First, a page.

Don’t Get Blinded by the Light – Your Guide to Safe Solar Eclipse Viewing


As our region of the country prepares for the awe-inspiring solar eclipse of April 8, it’s crucial to prioritize eye safety during this extraordinary event. Max Schlesinger, MD, a Westchester Medical Center Health Network ophthalmologist and retina specialist, shares essential tips to protect your vision while enjoying the eclipse.

Understanding the Risks

A solar eclipse occurs when the moon passes between the Earth and the sun, momentarily blocking our view of the sun. Even during partial eclipses, the sun emits harmful ultraviolet (UV) rays. Gazing directly at the sun during an eclipse can lead to severe damage to the retina’s cells, resulting in permanent vision loss or even blindness.

Dr. Schlesinger explains, “The eye’s natural defenses—such as blinking and pupil constriction—are compromised during an eclipse due to the sun’s reduced brightness. It’s crucial to avoid direct sun exposure without proper eye protection.”

Safety Measures

While our area will realize a partial eclipse, caution is still necessary. Follow these dos and don’ts to ensure a memorable and safe viewing experience:


  1. Use Certified Solar Eclipse Glasses: Invest in specially designed solar eclipse glasses or viewers that meet international safety standards. These glasses effectively filter out harmful UV rays, allowing you to observe the eclipse safely.
  2. Inspect Your Eclipse Viewers: If you’ve had eclipse viewers for more than three years or notice any scratches, damage, or defects, discard them. Reliable viewers are essential for eye protection.
  3. Spread the Word: Educate your friends, family, and community about the importance of eye safety during the eclipse. Encourage everyone to use proper eye protection.
  4. Keep Your Eclipse Glasses On: Even brief exposure to the sun during the eclipse can harm your eyes. Wear your eclipse glasses consistently to safeguard your vision.


  1. Don’t Stare Directly at the Sun:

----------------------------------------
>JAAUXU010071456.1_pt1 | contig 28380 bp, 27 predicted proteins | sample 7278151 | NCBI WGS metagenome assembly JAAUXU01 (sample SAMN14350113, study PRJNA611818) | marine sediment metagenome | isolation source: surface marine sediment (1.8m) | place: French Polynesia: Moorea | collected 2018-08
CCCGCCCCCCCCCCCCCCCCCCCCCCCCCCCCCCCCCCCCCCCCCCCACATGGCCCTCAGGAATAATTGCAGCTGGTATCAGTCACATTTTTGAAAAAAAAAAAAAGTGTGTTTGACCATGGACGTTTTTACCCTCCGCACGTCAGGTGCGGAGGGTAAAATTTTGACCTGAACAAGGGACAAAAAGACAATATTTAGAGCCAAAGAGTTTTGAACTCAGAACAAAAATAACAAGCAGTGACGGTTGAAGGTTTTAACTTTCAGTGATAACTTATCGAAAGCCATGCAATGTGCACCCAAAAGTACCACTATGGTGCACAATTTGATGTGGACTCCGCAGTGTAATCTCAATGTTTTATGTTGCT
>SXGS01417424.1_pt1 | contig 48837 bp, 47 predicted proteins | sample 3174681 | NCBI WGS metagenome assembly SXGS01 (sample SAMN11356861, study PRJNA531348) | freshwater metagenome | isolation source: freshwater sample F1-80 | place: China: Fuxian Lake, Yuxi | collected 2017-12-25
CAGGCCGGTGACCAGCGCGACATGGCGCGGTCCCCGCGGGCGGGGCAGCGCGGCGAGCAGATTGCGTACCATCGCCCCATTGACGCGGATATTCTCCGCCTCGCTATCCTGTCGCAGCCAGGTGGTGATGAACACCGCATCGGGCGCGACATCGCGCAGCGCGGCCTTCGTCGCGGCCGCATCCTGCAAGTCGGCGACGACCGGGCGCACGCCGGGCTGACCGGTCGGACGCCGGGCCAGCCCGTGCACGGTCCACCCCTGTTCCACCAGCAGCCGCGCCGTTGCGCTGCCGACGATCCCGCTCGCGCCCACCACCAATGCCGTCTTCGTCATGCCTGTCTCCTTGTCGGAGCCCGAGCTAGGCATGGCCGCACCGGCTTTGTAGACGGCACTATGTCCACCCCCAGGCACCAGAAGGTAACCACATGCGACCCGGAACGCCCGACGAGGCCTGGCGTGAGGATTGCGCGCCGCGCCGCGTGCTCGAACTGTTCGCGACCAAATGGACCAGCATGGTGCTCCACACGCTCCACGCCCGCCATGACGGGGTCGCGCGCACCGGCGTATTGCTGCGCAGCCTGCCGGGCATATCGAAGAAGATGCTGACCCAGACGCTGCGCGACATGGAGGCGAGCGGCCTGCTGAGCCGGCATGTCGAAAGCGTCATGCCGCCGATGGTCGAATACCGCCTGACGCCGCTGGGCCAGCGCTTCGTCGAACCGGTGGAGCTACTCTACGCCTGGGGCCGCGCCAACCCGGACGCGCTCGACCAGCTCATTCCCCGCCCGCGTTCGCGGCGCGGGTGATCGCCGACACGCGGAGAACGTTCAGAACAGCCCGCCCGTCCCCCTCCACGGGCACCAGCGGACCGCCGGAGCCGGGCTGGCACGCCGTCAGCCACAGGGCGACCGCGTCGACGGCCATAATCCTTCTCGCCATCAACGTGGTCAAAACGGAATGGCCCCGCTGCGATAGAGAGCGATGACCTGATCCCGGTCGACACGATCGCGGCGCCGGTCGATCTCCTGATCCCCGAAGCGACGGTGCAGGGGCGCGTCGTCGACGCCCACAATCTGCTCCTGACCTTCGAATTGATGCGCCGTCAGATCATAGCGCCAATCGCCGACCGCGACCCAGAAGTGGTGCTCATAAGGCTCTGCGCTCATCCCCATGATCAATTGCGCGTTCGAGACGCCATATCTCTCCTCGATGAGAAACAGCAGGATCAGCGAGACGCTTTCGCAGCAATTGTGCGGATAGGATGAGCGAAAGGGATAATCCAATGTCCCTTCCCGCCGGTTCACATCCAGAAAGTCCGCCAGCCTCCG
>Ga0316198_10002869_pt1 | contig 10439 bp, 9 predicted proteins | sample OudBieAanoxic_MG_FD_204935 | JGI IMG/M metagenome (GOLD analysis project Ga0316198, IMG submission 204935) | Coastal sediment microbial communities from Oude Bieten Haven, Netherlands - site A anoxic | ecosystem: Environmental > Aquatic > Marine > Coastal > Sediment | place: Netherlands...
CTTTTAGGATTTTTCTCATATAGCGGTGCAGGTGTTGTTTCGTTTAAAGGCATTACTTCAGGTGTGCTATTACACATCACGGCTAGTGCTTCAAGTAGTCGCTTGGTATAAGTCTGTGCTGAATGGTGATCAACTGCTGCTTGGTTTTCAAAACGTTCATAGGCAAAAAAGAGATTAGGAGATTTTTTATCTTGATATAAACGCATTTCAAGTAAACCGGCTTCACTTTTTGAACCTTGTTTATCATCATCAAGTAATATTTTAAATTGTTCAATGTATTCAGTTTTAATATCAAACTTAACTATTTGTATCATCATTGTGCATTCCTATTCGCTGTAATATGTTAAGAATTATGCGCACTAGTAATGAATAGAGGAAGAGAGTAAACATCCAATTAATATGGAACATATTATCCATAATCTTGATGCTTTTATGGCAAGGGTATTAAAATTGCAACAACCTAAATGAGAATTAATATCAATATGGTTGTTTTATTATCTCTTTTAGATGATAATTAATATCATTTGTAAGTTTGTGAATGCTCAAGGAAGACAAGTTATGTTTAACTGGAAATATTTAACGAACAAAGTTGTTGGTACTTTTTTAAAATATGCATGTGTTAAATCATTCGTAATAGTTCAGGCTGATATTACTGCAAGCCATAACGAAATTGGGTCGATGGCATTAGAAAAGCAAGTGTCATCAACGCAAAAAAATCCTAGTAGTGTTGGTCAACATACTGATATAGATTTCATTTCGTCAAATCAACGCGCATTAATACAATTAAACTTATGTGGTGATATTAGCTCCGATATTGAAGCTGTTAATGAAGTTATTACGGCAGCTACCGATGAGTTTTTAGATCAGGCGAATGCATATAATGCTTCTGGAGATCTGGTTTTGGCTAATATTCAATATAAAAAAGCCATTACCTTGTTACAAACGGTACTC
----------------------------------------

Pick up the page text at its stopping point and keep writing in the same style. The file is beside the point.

Regardless of the eclipse’s visibility, avoid looking directly at the sun without proper eye protection. The risks are real, and protecting your eyes is paramount.
  2. Avoid Homemade Filters:
    Homemade filters, such as sunglasses or unverified materials, do not provide adequate protection. Stick to certified eclipse glasses or viewers.

Remember, this solar eclipse is a rare and awe-inspiring event. By following these guidelines, you can enjoy it safely without compromising your vision.

WMCHealth is at the forefront of eye care, utilizing the latest therapies, technology, and research to treat complex eye diseases. Our team of ophthalmologists is dedicated to preserving and enhancing vision for all our patients.

For more information or to schedule an appointment with a WMCHealth’s Advanced Eye Specialty Services, please visit our website or contact our office directly at 914.313.EYES (3937). Provider locations are located throughout the Hudson Valley.

About Westchester Medical Center Health Network
The Westchester Medical Center Health Network (WMCHealth) is a 1,700-bed healthcare system headquartered in Valhalla, New York, with nine hospitals on seven campuses spanning 6,200 square miles of the Hudson Valley. WMCHealth employs more than 13,000 people and has nearly 3,000 attending physicians. The Network has Level I (adult and pediatric), Level II and Level III trauma centers, the region’s only acute care children’s hospital, an academic medical center, several community hospitals, dozens of specialized institutes and centers, Comprehensive and Primary Stroke Centers, skilled nursing, assisted living facilities, home-care services and one of the largest mental health systems in New York State. Today, WMCHealth is the pre-eminent provider of integrated health care in the Hudson Valley. For more information about WMCHealth, visit or follow WMCHealth on

I'm interested
I disagree with this
This is unverified